I think, in my last, the predisposing cause of the growth of popery was, with great probability, shown to be the spread of evangelicism within, and without the Church. Dissent has for a long time been in a state of violent change-of transition; the original vitality has long passed away from it, and nothing remains but a dry caput mortuum of opinions. Now all the tendencies of the age had long been leading men to see the absurdity, the narrowness, and insufficiency of the wretched systems of dissent, and of the equally exclusive and wretched theology of such men as Newton and Scott. Men evidently began to want something more universal, more catholic ; they wanted a church, something which should be not confined by the narrow bounds of evangelical theology ; but of such a body, evangelicism knows nothing; they wanted a religion, but evangelicism gave them nothing but the skeleton – the dry bones—of a starved and hungry theology; a mere set of opinions adapted only to certain excited and diseased imaginations. No wonder, then, that men were led by the loud and absurd pretensions of Rome to embrace a systein which, however imperfectly, did minister to these wants of the human heart; no wonder that they were led to overlook the claims of the Church of England, seeing that so many of her own Clergy had endeavoured to obliterate every trace of her peculiar features as still a branch of the Catholic Church, though now reformed, and to reduce her down to the vulgar level of one of the sects by which she was surrounded. Had not there been that in the Church of England which made this suicidal task impossible, and a revival of her claims to the affectionate allegiance of every true Catholic possible, as has lately been shown, the effects would have been disas. trous. As it is, we have to bless God that the defections to the Church of Rome have been almost entirely from among the Scotch presbyterians and the English dissenters and evangelicals; and we would have the latter specially meditate on the instructive fact mentioned by Dr. Hook, that the meetings of the Reformation Society are occasionally followed by the perversion of thirty Protestants to popery.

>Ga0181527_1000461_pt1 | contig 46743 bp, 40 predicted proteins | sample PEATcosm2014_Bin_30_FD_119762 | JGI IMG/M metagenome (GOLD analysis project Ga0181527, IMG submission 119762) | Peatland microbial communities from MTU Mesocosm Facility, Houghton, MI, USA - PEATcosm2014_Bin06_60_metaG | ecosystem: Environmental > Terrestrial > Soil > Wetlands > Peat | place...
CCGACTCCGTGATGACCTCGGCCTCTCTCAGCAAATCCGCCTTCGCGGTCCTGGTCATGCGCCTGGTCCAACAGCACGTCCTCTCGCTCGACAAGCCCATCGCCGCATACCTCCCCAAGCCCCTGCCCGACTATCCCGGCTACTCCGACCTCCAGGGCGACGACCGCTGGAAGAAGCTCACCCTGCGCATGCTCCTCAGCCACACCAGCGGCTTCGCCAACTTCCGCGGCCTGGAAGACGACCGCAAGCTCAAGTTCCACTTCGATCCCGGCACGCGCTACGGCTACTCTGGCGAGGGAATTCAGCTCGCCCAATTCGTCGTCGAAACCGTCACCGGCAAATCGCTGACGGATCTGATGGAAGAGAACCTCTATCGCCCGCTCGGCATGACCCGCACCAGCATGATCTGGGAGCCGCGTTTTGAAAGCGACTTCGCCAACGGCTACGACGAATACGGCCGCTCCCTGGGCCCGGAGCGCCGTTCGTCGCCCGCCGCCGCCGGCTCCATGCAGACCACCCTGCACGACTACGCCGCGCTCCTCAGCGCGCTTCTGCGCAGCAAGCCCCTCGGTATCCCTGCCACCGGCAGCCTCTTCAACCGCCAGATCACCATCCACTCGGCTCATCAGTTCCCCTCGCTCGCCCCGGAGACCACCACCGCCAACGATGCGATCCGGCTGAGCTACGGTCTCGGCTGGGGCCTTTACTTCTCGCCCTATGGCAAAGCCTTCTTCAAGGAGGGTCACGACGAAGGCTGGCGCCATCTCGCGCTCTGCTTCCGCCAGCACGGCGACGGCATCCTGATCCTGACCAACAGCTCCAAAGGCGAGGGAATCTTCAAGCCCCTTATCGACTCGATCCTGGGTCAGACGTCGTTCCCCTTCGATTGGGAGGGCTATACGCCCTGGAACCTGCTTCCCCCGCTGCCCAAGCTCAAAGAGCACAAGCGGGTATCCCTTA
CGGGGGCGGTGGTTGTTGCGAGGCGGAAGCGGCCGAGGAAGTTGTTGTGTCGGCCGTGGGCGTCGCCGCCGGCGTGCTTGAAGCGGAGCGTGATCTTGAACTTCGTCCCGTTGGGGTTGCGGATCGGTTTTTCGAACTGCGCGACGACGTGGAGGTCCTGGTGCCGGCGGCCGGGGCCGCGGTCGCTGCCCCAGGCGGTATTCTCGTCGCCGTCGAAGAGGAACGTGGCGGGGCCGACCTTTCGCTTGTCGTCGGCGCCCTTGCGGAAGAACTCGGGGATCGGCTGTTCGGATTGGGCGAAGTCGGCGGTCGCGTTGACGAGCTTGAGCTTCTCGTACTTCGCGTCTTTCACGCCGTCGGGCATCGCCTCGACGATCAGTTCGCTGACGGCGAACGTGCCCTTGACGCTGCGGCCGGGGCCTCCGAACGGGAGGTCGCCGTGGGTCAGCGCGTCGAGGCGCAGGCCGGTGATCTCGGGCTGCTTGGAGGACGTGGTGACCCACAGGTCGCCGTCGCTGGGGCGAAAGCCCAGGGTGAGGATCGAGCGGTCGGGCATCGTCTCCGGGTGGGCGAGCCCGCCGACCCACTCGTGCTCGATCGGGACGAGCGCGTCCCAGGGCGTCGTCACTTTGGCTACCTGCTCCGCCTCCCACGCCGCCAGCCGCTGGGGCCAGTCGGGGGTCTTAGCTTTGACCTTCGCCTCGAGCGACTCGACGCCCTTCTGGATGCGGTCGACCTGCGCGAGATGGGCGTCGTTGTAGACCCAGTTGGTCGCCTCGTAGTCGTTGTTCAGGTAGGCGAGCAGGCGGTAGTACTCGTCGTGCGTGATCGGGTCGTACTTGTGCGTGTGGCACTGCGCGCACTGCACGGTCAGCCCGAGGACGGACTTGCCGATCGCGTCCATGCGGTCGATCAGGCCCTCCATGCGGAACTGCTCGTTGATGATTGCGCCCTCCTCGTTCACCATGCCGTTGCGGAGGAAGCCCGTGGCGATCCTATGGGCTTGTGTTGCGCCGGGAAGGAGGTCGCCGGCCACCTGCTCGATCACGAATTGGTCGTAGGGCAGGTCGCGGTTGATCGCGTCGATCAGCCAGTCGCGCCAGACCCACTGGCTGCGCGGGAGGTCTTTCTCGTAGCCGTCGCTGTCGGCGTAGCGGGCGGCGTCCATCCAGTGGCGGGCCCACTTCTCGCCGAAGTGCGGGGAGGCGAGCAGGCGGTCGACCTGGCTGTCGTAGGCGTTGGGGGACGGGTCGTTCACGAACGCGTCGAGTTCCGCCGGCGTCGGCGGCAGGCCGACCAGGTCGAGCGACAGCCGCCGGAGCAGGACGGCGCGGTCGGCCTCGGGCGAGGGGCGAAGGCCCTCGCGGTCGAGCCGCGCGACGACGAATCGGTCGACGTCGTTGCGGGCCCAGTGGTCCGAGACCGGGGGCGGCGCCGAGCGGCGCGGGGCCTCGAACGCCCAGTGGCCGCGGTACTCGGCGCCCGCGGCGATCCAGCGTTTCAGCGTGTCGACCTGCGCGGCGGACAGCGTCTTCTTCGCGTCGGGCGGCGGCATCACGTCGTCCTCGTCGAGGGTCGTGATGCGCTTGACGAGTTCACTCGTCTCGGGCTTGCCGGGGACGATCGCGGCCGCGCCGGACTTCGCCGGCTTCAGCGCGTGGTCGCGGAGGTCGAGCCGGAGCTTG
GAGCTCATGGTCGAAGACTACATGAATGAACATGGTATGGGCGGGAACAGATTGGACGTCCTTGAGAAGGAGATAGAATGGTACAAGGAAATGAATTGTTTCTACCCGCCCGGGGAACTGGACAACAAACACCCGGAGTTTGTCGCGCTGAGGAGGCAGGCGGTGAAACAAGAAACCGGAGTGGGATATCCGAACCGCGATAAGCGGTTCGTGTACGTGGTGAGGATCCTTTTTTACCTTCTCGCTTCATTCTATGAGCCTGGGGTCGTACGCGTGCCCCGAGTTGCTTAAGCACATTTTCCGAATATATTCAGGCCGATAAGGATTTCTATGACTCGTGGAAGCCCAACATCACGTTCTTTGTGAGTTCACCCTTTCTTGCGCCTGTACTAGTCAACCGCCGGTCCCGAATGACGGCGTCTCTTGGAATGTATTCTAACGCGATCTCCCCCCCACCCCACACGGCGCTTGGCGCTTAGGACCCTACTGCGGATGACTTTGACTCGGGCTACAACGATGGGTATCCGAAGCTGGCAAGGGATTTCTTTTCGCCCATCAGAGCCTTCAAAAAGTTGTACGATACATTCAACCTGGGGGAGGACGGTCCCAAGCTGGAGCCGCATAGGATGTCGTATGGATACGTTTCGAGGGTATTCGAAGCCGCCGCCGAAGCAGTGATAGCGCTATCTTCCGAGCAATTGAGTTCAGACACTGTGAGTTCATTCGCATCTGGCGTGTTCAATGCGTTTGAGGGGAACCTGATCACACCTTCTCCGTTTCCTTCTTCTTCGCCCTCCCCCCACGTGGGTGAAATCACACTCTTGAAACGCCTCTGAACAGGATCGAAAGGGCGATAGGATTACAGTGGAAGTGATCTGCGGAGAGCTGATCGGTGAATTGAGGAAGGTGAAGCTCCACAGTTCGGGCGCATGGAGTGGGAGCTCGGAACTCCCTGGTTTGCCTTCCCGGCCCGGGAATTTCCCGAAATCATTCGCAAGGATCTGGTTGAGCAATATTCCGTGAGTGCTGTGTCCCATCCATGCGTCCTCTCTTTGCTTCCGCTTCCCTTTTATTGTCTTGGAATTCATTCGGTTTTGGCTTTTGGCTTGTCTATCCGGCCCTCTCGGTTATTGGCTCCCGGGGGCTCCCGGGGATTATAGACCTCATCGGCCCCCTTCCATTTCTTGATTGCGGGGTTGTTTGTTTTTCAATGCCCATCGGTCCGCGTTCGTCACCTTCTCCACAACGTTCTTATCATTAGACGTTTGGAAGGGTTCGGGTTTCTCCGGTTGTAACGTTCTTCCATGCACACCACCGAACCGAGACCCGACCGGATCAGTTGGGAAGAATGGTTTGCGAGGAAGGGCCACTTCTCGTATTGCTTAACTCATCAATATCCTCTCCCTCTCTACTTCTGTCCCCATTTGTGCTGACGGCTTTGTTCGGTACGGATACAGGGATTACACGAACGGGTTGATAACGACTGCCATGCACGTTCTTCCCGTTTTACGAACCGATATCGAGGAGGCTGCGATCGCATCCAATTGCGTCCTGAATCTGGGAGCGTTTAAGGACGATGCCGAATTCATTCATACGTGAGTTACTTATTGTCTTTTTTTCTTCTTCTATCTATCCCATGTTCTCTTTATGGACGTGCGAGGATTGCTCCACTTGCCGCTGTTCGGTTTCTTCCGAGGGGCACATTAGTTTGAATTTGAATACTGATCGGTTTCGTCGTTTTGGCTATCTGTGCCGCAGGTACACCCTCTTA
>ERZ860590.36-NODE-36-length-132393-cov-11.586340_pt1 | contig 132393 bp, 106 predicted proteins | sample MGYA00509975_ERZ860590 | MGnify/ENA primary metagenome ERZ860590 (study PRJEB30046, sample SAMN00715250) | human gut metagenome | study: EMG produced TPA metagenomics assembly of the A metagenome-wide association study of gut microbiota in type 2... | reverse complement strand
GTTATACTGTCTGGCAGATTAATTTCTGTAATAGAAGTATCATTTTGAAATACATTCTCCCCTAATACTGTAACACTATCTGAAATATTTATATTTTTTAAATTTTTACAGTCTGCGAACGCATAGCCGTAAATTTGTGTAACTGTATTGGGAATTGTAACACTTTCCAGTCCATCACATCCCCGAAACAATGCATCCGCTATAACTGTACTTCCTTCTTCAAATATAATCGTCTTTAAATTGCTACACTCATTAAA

G. P. P.S. I do not like to enter into questions which are purely speculative; but I am tempted now to do so, in respect of the position in which we might reasonably now have been placed, had Wesley and Whitefield not have violated the ordinances of the Church by irregular proceedings. The third generation of dissenters have generally ceased to be such ; and we might, therefore, have hoped that we should be now assailing the huge mass of ignorance, of misery, and sin, which surround us on all sides, on the principles of the Church; instead of that, evangelicism, which may be easily traced up to them, is calling off our attention to the discussion of such questions as these,-questions, however, which must be first settled,—whether there be any Church at all ? whether there be any real sacraments, or divinely-commissioned ministry? whether Johanna Southcote were an inspired woman (for, really, on the principles I am now considering, I do not see how we can fairly blink this question); or Dr. Chalmers, and his employers, the Christian Influence Society, be right in looking on the Church of England as a mere Establishment, the creature of (first) kings, (secondly) aristocrats, and (lastly) of the varying majority of the present House of Commons ?

By what is said above as to the indications afforded by the tendencies of the age, is meant, that the desire to break through the narrow bounds of the old sects in order to form large Societies for great and universal objects, and affectation of a certain liberalism and even cosmopolitism, which are the characteristics of the religion and politics of the day, desires which can only be rightly and safely satisfied by the doctrine of